Tuesday, July 7, 2015

Little Lincoln

"There I Grew Up..." A. Lincoln

The Colonel and I had just left New Harmony, Indiana. The weather was overcast and cool as we arrived at the Lincoln Boyhood National Memorial (Lincoln City, Indiana).

Abraham Lincoln grew from youth (7 years old) to manhood (21 years old) on this southern Indiana soil. Many of his character and moral traits were formed and nurtured here. The Lincoln's lived here for fourteen years (1816-1830).

The memorial's building is beautiful and impressive. The steps lead to a demilune of limestone blocks that make up the building.

On the limestone walls are reliefs of Lincoln's life. His years in Kentucky, Indiana, Illinois and Washington D.C.

Inside the building is a museum and two chapels, one at each end. There were pictures of Lincoln's parents, Thomas and Nancy and his stepmother Sarah.

Thomas was said to be good humored, patient and kind. He had a flair for storytelling. He believed in honesty and malice towards none. Abe must have gotten his honesty and clean notions of living, as well as his kind heart from his father. Thomas was a carpenter and one of the cabinets he made was on display.

There was an interesting diorama in the museum. It depicted the burial of Abraham's birth mother, Nancy Hanks Lincoln.

In 1818, Nancy died of Milk Sickness, Abe was 9 years-old at the time. Milk Sickness happened when someone drank the milk of a cow that had eaten the White Snake Root plant.

Milk Sickness was also called the Puking Fever. Some of the symptoms included: vomiting, loss of appetite, weakness, muscle stiffening, severe constipation and finally coma. Nancy Hanks Lincoln died two weeks after her first symptom.

When she was alive she planted the seeds of Abe's intellectual curiosity despite her lack of formal education. She recognized the importance of learning and worked hard to impress that upon her young son (as well as Abe's older sister, Sarah).

"She was a noble woman, affectionate, good, kind..." A. Lincoln

After one year of mourning, Thomas Lincoln went back to Kentucky to marry Abe's stepmother, Sarah Bush Lincoln. She was a widow with three children. Thomas knew Sarah when he and Nancy lived in Kentucky, before they moved to Indiana.

When Sarah Bush Lincoln first arrived to her new home in Indiana she said it was, "wild and desolate" but the cabin Thomas had built was, "good, tolerably comfortable".

Sarah noticed that her new stepson Abe was intelligent and she picked up where his mother Nancy had left off. She guided him along the path of knowledge by encouraging him and creating in every possible way, an atmosphere suited for to study. She gifted three books to Abe. As an adult Abe was close to Sarah and called her "Mother". Sarah died in 1869, four years after her stepson was assassinated.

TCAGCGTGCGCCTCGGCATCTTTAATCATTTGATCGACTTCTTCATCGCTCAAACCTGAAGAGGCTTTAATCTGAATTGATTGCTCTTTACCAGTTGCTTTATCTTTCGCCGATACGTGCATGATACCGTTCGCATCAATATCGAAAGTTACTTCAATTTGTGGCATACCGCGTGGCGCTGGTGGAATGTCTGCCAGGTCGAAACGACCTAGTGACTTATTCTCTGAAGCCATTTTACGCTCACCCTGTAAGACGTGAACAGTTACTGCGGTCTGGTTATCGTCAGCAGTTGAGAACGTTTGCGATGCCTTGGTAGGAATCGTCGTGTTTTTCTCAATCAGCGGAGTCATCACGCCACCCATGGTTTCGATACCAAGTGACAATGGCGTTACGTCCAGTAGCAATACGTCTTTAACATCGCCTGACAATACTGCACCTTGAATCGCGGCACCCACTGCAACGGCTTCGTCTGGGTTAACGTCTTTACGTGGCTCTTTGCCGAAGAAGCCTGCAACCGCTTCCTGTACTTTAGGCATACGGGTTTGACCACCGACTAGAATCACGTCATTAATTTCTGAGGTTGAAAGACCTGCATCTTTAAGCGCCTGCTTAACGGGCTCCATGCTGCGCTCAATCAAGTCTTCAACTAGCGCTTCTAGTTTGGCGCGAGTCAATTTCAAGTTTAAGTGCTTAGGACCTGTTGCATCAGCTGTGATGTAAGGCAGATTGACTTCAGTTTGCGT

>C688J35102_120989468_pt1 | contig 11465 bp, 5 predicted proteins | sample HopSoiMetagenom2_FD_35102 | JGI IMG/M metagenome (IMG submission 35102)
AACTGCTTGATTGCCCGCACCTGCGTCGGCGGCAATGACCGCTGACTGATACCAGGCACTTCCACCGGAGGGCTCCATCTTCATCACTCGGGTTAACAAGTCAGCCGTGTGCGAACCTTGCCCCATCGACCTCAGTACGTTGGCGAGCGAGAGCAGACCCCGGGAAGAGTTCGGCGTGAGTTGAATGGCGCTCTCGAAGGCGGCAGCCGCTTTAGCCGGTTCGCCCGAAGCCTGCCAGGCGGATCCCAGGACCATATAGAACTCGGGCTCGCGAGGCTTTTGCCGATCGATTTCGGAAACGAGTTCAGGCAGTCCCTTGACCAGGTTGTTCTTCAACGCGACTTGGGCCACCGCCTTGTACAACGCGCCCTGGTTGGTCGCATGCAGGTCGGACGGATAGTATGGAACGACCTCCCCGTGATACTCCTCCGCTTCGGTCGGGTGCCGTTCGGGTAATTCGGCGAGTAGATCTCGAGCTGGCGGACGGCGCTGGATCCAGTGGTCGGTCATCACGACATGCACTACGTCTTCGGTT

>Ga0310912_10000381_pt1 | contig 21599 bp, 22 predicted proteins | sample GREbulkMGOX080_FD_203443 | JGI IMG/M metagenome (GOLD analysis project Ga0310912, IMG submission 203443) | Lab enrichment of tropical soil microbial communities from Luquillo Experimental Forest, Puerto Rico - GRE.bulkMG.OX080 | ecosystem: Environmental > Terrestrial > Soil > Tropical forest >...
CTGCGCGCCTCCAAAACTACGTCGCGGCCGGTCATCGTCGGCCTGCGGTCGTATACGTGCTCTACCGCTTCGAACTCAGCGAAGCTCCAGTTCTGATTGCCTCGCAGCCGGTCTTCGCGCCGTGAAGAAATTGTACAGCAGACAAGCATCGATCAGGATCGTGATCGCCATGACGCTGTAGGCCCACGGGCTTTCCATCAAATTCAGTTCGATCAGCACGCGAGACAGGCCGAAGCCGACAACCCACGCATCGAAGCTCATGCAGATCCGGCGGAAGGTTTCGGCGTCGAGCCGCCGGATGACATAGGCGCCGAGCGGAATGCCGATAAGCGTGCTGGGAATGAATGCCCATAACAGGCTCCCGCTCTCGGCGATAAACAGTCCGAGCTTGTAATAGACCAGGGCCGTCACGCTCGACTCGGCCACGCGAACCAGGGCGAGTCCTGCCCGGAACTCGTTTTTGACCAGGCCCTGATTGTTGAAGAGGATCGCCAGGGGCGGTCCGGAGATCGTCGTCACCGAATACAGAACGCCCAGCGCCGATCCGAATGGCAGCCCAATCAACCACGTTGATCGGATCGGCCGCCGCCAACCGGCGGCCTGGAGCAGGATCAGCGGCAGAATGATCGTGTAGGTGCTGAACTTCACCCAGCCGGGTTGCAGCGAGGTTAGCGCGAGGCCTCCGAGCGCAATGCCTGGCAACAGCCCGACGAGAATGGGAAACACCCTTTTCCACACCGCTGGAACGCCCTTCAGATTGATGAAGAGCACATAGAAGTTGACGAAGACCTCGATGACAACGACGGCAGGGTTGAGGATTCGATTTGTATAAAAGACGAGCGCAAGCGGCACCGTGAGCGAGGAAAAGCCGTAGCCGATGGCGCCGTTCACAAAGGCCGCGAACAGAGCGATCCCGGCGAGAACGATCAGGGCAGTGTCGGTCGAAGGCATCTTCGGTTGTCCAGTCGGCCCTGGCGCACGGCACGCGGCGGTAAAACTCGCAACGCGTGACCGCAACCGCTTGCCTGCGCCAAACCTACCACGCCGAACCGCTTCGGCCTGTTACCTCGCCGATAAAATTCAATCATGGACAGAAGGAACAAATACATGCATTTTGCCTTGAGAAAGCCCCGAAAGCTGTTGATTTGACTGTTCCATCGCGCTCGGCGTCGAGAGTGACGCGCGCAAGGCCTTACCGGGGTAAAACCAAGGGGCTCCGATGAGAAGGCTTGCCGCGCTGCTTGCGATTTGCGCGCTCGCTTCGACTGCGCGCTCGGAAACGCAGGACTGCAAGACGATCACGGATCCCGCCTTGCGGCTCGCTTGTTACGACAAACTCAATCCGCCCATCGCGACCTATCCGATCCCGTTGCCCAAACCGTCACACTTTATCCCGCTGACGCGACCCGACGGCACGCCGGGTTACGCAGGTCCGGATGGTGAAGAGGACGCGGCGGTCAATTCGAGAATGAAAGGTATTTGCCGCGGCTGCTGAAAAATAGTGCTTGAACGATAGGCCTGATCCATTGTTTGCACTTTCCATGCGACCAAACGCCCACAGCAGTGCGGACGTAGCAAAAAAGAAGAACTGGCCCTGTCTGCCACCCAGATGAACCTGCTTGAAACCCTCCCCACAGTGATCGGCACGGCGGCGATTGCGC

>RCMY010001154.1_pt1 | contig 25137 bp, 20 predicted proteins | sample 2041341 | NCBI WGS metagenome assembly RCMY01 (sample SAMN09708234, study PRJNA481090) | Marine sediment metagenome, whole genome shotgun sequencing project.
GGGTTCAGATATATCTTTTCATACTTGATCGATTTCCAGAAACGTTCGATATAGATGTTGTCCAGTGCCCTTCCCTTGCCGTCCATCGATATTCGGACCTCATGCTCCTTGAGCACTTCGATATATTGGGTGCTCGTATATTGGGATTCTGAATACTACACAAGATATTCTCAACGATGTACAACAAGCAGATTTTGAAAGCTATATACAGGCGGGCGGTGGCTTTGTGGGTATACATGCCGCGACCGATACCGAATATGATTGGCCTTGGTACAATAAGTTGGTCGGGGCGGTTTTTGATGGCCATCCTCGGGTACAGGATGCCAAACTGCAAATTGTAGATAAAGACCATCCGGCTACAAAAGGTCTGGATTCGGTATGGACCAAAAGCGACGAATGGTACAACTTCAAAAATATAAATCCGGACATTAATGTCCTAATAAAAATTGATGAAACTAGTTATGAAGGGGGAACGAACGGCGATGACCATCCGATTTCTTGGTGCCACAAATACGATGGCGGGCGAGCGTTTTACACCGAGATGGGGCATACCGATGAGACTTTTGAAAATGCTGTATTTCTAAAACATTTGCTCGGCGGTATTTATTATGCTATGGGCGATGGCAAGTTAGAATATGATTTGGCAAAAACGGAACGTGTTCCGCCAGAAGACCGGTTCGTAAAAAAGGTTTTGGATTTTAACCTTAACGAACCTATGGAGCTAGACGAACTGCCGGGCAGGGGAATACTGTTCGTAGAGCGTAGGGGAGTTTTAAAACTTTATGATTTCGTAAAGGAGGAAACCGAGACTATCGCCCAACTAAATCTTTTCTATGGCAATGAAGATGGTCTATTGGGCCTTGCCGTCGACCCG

"She proved to be a good and kind mother"...A. Lincoln

The Colonel and I exited the museum and proceeded to the grave of Nancy Hanks Lincoln. In 1900 Robert Todd Lincoln gave $1000 for the care of his grandmother's grave. This stimulated Spencer County to appropriate $800 for the purchase of 16 acres surrounding the grave site. Eventually this led to the establishment of the Lincoln Boyhood National Memorial.

We walked up a slight incline to a flagpole at the top of the rise. Behind the wooded knoll was Nancy Hanks Lincoln's grave.

The Colonel and I noticed that there were an untold number of pennies at the base of Nancy's headstone. We added our two cents worth to the pile of pennies. What an interesting and fitting custom as Nancy's son's visage is on the little copper coin.

On the path beyond Abe's mother's grave is where the Lincoln's lived when they came to Indiana in the fall of 1816. Thomas and Nancy packed their belongings and their two children, Sarah, 9 and Abraham, 7 and left Kentucky bound for the new frontier of Southern Indiana. Thomas claimed 160 acres near Little Pigeon Creek Community. He set about building a cabin for the family and they carved a new life out of the largely unsettled wilderness. In time, Thomas cleared the fields, improved the cabin and outbuildings, and used his carpentry skills to establish himself within the community.

The Lincoln cabin is no longer standing but the remains of the hearth and foundation were discovered and bronze casts were made. The casts are behind a wall now and it is amazing how small the cabin was for a family of four.

We walked a little further on the wooded path and passed a Lincoln field ready for plowing.

We turned a slight bend in the woods and came upon the historic representation of the Lincoln cabin and homestead.

There were many outbuildings on the homestead: a smokehouse, Thomas Lincoln's workshop and a barn.

There were pretty chickens and lovely gardens.

There were living historians on the site. They invited us into the cabin where a roaring fire was keeping everyone toasty. Before we left the homestead the historians had to gather the chickens before the park closed in a couple of hours.

Down a path that went past the Lincoln cabin was the spring the Lincoln's used when they lived on this land. It was fun to think that young Abraham had once walked here many times to get water for his family.

After visiting the spring we made our way back towards the Lincoln cabin and said our good byes to the living historians.

We retraced our steps through the woods, past Nancy Hanks Lincoln's grave and back down to the parking lot. Our visit to Abraham Lincoln's boyhood home was done. We had one more historical stop in Indiana before we crossed into Kentucky. We would have much to see in Kentucky before we continued our way back to Florida.

(Note: The Colonel and I watched an interesting movie about the Lincoln's and when they lived in Indiana. The movie is called The Better Angels. It was a very good movie and it helped us to know what the Lincoln's lives would have been like in the Indiana wilderness).